Flax Weaving 101 For Visitors

During this period of uncertainty, some local attractions, businesses, hotels and motels may be closed or have limited hours. Please check with the operator when booking. For those of you who cannot visit New Zealand due to border closures, enjoy a virtual visit to Rotorua. Hopefully we get to see you in person real soon. Stay healthy and take care! —Karen

Flax weaving in New Zealand is an art form. Our weavers are innovative, creative and currently taking it to a whole new level.

You wouldn’t believe what they can create, and it’s all done by hand. It takes hours and sometimes years to complete a piece.

The roots of modern day flax weaving in Māori culture began with the arrival of our ancestors.

Flax weaving example demo at Rotorua museumA Piupiu (skirt) or could be a Cape


Imagine landing in a new country with no idea about the terrain or the climate.

There was no way of finding out what it was like in advance, no internet to research, no one to call.

Then imagine, hmm, it's a tad cooler than where they came from (that’s an understatement). What would you do? How would you survive?

That's what it was like for Māori when they first arrived in New Zealand.

For these intrepid travellers, flax (harakeke) played a big part in ensuring that survival. The women brought with them the skills of raranga (flax weaving). They already knew how to weave baskets and mats.

Flax weaving demonstration at Rotorua MuseumTaini Francis works on a Kete (basket)

It was simply a matter of adapting this skill to make use of the flax. They worked out that by using a mussel shell to cut, then scrape, the hard outer fibre of the flax leaf, a soft inner fibre (muka) was exposed. Perfect.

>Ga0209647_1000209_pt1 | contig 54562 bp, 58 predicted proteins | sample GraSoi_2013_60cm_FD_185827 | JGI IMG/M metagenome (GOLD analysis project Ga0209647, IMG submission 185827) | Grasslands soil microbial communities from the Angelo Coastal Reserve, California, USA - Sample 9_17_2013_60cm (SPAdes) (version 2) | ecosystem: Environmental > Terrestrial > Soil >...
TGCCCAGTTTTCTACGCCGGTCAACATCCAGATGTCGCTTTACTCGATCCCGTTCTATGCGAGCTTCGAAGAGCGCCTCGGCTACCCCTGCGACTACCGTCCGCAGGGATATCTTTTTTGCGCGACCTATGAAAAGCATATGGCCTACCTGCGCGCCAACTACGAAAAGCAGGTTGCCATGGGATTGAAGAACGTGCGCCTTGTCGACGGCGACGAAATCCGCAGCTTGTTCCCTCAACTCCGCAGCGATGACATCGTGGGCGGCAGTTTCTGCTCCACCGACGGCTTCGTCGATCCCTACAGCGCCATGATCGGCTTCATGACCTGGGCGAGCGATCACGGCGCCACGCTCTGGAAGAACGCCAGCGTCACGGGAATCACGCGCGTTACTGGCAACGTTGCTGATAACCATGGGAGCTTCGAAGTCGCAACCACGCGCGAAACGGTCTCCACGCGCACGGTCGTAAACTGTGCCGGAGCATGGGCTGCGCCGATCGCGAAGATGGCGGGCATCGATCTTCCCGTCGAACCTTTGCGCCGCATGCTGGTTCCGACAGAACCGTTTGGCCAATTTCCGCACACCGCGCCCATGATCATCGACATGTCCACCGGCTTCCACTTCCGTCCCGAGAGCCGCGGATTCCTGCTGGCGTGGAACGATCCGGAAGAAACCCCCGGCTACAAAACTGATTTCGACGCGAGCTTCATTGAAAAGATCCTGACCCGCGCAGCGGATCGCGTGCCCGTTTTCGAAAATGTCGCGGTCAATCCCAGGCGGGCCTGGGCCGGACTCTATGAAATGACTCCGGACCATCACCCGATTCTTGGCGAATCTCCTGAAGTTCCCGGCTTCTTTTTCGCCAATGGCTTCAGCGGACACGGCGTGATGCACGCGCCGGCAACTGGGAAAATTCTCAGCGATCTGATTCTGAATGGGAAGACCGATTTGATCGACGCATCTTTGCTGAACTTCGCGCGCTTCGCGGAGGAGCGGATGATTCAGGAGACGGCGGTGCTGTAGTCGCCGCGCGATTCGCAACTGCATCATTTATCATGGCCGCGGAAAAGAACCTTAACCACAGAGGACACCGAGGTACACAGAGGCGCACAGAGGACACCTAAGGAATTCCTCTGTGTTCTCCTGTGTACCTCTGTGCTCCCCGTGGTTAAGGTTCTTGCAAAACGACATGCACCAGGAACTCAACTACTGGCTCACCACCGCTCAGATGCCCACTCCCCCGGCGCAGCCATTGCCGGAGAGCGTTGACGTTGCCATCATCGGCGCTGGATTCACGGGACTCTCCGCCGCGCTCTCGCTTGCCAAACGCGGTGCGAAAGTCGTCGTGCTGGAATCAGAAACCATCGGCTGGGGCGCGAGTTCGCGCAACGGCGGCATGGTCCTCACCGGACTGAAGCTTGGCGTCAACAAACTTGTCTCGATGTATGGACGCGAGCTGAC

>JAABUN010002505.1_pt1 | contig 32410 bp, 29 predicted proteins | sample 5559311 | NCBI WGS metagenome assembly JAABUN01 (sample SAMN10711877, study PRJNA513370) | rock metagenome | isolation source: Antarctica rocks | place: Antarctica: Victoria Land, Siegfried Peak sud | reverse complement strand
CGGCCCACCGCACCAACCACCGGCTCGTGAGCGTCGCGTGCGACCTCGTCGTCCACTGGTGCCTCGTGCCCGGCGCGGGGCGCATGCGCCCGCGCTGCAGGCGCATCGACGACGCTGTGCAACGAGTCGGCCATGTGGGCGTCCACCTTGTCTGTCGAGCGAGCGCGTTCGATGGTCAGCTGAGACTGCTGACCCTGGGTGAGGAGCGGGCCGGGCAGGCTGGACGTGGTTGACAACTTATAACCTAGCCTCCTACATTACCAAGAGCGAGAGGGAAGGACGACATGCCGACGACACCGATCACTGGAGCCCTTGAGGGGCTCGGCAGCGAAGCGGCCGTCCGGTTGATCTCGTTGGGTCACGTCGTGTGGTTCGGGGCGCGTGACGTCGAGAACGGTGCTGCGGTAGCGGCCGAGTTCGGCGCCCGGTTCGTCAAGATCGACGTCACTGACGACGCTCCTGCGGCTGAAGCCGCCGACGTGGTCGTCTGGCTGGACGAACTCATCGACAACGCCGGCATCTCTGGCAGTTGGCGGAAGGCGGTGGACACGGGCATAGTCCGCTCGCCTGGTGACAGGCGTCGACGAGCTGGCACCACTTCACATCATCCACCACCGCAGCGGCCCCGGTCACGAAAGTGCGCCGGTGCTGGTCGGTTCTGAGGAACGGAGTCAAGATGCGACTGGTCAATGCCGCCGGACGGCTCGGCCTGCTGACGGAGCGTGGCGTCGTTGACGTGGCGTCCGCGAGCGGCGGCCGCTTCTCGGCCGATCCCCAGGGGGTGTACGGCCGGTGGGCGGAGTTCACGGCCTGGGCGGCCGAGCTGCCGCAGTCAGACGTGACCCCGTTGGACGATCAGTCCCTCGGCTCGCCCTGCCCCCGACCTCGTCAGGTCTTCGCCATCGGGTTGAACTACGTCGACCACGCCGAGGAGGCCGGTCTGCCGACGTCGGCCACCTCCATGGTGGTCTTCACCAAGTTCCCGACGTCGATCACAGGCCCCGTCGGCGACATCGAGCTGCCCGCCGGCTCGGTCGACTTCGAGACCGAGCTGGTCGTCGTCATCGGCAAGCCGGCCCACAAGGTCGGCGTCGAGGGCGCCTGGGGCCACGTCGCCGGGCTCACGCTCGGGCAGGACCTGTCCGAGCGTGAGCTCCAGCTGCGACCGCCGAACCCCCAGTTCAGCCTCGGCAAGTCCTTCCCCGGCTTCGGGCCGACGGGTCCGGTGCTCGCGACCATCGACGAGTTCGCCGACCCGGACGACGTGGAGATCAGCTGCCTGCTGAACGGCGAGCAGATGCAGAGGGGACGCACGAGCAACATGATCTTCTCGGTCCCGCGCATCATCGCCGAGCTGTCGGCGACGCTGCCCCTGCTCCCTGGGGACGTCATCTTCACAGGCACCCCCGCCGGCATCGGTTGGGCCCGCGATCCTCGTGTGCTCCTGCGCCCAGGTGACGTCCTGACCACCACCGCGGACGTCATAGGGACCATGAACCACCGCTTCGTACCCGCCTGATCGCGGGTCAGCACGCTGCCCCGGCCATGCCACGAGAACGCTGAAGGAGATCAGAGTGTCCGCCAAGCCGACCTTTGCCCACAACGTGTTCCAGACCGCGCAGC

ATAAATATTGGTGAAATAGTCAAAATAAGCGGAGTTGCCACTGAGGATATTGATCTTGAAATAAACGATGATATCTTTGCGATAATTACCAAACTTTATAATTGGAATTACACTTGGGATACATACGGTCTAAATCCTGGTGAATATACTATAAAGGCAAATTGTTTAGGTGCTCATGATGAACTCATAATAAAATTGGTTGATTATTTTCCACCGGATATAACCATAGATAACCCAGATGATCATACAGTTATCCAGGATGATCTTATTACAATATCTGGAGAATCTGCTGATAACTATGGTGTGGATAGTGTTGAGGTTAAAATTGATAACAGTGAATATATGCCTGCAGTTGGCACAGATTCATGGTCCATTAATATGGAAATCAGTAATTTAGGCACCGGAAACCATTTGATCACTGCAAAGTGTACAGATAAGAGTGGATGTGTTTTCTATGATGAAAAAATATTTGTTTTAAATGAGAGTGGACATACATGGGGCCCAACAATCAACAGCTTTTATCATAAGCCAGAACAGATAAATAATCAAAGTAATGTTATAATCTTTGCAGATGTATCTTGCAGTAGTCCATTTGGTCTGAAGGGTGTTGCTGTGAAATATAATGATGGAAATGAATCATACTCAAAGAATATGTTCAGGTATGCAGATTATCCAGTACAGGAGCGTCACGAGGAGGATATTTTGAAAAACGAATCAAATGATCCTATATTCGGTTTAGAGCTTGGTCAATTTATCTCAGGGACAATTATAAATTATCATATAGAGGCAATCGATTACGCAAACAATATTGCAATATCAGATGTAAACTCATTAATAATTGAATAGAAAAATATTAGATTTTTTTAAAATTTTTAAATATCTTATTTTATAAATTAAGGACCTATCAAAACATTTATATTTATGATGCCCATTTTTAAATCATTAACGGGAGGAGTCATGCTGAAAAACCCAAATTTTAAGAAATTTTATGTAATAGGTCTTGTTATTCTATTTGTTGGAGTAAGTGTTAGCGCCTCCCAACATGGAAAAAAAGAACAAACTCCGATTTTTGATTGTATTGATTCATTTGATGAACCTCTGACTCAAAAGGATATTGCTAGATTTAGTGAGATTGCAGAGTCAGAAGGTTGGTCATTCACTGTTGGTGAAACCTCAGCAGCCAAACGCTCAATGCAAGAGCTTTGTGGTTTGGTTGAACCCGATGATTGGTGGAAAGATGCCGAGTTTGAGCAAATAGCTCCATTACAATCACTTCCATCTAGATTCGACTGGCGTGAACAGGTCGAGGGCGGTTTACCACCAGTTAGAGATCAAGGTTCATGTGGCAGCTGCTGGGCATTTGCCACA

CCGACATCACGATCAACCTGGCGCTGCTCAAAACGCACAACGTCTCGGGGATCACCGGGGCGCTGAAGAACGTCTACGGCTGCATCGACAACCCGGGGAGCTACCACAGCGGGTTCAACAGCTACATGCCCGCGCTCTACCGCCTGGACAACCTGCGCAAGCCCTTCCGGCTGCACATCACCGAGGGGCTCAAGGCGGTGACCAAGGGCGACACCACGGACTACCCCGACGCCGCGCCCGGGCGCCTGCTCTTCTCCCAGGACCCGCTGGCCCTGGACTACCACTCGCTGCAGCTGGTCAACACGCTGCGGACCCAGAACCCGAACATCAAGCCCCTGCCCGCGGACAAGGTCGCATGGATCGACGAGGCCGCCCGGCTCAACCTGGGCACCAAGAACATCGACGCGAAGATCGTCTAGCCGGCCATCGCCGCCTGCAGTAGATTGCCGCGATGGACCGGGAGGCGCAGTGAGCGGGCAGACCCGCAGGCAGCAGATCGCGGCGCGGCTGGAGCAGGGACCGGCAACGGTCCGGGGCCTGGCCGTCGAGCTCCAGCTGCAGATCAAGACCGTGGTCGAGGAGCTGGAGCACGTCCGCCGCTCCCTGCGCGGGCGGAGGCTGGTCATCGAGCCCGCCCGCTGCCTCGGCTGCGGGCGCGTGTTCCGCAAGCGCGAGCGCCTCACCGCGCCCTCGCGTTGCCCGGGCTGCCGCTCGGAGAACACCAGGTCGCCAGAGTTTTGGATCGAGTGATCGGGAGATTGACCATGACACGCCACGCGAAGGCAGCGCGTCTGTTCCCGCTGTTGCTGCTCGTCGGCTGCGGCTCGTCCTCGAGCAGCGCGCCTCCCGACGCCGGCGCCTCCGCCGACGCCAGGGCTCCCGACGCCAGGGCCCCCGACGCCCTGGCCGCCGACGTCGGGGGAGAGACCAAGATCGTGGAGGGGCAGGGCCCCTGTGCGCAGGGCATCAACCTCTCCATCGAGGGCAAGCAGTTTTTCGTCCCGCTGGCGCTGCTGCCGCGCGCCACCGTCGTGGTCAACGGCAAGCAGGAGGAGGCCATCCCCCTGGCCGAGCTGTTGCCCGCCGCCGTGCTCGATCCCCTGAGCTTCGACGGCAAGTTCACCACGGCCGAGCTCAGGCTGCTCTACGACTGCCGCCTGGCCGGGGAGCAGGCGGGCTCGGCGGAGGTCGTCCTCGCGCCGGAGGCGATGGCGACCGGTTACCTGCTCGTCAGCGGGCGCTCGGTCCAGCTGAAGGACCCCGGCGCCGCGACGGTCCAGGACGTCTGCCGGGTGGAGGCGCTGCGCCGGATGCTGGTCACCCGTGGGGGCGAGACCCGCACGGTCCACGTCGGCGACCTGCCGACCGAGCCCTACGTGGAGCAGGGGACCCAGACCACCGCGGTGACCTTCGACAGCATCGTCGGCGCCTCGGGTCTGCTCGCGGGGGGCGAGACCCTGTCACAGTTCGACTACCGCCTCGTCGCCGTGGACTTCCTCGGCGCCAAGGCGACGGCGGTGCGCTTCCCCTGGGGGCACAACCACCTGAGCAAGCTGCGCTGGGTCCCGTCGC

They used both the inner and outer fibres to make clothing, fishing nets, floor mats, baskets, and ropes etc. They even had raincoats. Neat huh?

Harakeke was also used for medicinal purposes. For example, different parts of the plant helped to get rid of intestinal worms and aided in the healing of burns.

You have to wonder, how did people from earlier times suss out whether plants and berries were poisonous or not. Did they do their testing with animals? I suppose they noticed what berries birds ate, and at what time of year. I don’t know about the testing of plants and roots though.


Raranga or the art of flax weaving, mainly carried out by women, has been passed down through the generations. Like a lot of the arts in Māoridom though, it could so easily have been lost as tribes scattered to the winds of urbanization.

Flax Weaving - demo at Museum in RotoruaA cute finished Kete (flax basket)

Rotorua has always been a stronghold for Māori, (I saw somewhere that this city has the highest percentage of Máori in the country). With the steady influx of visitors right from earlier times, these arts have continued to survive because It's what visitors want to see. Thanks for that visitors. :)


So we know that the art of weaving is passed down, but also associated with that is the passing down of stories, history, songs and the rituals.